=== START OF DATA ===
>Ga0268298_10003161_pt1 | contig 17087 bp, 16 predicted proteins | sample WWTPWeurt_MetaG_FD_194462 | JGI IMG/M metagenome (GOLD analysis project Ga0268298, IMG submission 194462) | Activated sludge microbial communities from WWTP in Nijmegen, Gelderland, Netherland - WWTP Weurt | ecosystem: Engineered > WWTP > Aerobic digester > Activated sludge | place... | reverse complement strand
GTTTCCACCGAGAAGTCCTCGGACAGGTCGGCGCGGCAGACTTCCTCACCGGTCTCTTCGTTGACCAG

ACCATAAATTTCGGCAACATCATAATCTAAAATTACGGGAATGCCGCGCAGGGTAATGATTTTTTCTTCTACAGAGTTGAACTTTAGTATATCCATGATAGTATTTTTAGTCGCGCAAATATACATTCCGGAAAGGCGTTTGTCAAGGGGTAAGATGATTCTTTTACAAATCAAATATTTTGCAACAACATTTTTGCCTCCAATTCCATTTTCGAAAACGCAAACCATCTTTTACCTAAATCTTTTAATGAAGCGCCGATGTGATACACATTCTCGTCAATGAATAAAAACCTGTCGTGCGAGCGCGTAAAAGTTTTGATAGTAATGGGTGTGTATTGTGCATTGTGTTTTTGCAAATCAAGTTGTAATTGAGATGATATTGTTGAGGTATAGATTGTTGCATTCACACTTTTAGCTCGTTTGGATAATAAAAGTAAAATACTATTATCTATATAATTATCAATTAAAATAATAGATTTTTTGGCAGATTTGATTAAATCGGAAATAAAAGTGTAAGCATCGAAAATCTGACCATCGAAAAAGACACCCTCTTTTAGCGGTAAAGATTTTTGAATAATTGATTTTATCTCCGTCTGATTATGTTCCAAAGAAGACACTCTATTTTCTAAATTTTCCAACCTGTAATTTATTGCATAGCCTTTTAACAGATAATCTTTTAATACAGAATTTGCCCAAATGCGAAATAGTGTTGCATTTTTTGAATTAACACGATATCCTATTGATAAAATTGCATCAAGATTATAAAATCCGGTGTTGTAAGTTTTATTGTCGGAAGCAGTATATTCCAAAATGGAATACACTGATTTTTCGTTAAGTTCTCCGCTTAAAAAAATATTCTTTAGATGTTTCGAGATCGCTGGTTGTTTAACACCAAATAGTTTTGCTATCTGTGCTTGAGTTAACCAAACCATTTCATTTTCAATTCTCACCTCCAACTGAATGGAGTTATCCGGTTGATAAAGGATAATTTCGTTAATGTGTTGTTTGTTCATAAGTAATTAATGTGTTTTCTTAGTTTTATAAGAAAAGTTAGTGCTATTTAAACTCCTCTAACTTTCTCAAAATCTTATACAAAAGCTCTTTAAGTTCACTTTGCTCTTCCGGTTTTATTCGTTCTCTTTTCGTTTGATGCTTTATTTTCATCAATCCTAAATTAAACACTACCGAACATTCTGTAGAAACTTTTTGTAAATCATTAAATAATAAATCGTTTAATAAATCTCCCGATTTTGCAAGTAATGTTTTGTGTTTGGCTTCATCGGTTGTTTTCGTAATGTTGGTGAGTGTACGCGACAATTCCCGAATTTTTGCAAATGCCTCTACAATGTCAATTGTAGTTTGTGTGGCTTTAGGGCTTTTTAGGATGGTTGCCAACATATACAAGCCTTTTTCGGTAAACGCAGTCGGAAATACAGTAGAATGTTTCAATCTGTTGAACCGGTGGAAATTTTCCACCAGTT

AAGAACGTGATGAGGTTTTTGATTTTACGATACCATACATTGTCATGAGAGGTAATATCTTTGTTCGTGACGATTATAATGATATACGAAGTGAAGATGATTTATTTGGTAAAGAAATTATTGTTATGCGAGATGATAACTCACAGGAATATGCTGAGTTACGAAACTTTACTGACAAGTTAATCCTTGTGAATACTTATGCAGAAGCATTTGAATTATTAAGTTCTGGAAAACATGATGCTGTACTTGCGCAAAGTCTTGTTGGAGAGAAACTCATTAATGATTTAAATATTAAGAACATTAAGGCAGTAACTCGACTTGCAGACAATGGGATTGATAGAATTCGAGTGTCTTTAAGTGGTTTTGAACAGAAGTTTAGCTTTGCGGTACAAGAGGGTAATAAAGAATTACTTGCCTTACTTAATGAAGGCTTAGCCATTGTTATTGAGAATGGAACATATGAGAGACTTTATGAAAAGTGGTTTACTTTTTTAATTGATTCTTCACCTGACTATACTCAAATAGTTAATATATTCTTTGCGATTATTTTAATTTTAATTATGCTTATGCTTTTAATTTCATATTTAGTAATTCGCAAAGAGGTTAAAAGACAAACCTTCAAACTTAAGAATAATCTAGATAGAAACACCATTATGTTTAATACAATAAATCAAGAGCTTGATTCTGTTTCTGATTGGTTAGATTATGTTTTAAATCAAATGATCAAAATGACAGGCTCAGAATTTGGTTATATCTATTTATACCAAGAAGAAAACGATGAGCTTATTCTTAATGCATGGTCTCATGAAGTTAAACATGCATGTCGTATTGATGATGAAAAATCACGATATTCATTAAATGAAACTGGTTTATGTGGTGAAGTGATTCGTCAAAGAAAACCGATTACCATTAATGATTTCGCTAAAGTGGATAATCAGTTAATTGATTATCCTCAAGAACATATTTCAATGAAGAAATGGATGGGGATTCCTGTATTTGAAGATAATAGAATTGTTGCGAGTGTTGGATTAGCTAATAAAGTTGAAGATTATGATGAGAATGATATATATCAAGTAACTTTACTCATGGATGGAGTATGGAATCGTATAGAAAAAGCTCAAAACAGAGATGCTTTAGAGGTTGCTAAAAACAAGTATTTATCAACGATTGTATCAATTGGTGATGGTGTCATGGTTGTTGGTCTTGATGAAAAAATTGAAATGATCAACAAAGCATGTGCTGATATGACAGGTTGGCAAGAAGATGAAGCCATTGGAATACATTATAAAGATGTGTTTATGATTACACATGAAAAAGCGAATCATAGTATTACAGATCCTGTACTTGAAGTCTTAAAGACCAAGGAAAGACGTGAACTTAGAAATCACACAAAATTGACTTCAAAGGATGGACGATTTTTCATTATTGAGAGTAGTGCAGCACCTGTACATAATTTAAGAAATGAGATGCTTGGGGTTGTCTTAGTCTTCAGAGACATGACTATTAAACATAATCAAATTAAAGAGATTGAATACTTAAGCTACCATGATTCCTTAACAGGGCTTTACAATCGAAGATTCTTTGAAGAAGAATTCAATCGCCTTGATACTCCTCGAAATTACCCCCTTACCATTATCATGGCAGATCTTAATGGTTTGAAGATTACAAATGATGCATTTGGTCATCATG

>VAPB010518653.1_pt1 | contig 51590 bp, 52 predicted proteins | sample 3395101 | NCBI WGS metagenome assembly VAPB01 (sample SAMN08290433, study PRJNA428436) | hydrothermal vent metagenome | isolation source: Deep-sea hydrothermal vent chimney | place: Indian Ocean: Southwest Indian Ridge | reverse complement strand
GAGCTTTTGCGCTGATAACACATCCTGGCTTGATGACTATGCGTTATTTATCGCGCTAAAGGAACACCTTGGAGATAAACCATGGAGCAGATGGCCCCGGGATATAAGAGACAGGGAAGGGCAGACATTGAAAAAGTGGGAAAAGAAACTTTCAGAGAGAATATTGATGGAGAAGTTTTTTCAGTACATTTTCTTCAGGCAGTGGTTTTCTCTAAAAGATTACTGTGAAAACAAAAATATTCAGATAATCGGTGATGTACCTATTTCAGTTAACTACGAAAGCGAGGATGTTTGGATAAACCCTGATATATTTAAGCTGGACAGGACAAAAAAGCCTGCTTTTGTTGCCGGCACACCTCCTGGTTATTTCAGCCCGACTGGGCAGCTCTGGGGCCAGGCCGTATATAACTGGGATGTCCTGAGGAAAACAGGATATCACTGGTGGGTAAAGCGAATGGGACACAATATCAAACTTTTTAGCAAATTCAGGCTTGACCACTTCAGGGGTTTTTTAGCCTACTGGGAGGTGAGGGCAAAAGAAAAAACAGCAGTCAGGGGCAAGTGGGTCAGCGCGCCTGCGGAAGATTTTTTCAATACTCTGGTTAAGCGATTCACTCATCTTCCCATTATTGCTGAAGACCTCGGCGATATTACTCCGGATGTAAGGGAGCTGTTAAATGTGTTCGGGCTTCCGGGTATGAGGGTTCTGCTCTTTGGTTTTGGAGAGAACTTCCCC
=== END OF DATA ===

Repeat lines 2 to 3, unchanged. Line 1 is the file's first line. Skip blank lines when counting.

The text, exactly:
GTTTCCACCGAGAAGTCCTCGGACAGGTCGGCGCGGCAGACTTCCTCACCGGTCTCTTCGTTGACCAG

ACCATAAATTTCGGCAACATCATAATCTAAAATTACGGGAATGCCGCGCAGGGTAATGATTTTTTCTTCTACAGAGTTGAACTTTAGTATATCCATGATAGTATTTTTAGTCGCGCAAATATACATTCCGGAAAGGCGTTTGTCAAGGGGTAAGATGATTCTTTTACAAATCAAATATTTTGCAACAACATTTTTGCCTCCAATTCCATTTTCGAAAACGCAAACCATCTTTTACCTAAATCTTTTAATGAAGCGCCGATGTGATACACATTCTCGTCAATGAATAAAAACCTGTCGTGCGAGCGCGTAAAAGTTTTGATAGTAATGGGTGTGTATTGTGCATTGTGTTTTTGCAAATCAAGTTGTAATTGAGATGATATTGTTGAGGTATAGATTGTTGCATTCACACTTTTAGCTCGTTTGGATAATAAAAGTAAAATACTATTATCTATATAATTATCAATTAAAATAATAGATTTTTTGGCAGATTTGATTAAATCGGAAATAAAAGTGTAAGCATCGAAAATCTGACCATCGAAAAAGACACCCTCTTTTAGCGGTAAAGATTTTTGAATAATTGATTTTATCTCCGTCTGATTATGTTCCAAAGAAGACACTCTATTTTCTAAATTTTCCAACCTGTAATTTATTGCATAGCCTTTTAACAGATAATCTTTTAATACAGAATTTGCCCAAATGCGAAATAGTGTTGCATTTTTTGAATTAACACGATATCCTATTGATAAAATTGCATCAAGATTATAAAATCCGGTGTTGTAAGTTTTATTGTCGGAAGCAGTATATTCCAAAATGGAATACACTGATTTTTCGTTAAGTTCTCCGCTTAAAAAAATATTCTTTAGATGTTTCGAGATCGCTGGTTGTTTAACACCAAATAGTTTTGCTATCTGTGCTTGAGTTAACCAAACCATTTCATTTTCAATTCTCACCTCCAACTGAATGGAGTTATCCGGTTGATAAAGGATAATTTCGTTAATGTGTTGTTTGTTCATAAGTAATTAATGTGTTTTCTTAGTTTTATAAGAAAAGTTAGTGCTATTTAAACTCCTCTAACTTTCTCAAAATCTTATACAAAAGCTCTTTAAGTTCACTTTGCTCTTCCGGTTTTATTCGTTCTCTTTTCGTTTGATGCTTTATTTTCATCAATCCTAAATTAAACACTACCGAACATTCTGTAGAAACTTTTTGTAAATCATTAAATAATAAATCGTTTAATAAATCTCCCGATTTTGCAAGTAATGTTTTGTGTTTGGCTTCATCGGTTGTTTTCGTAATGTTGGTGAGTGTACGCGACAATTCCCGAATTTTTGCAAATGCCTCTACAATGTCAATTGTAGTTTGTGTGGCTTTAGGGCTTTTTAGGATGGTTGCCAACATATACAAGCCTTTTTCGGTAAACGCAGTCGGAAATACAGTAGAATGTTTCAATCTGTTGAACCGGTGGAAATTTTCCACCAGTT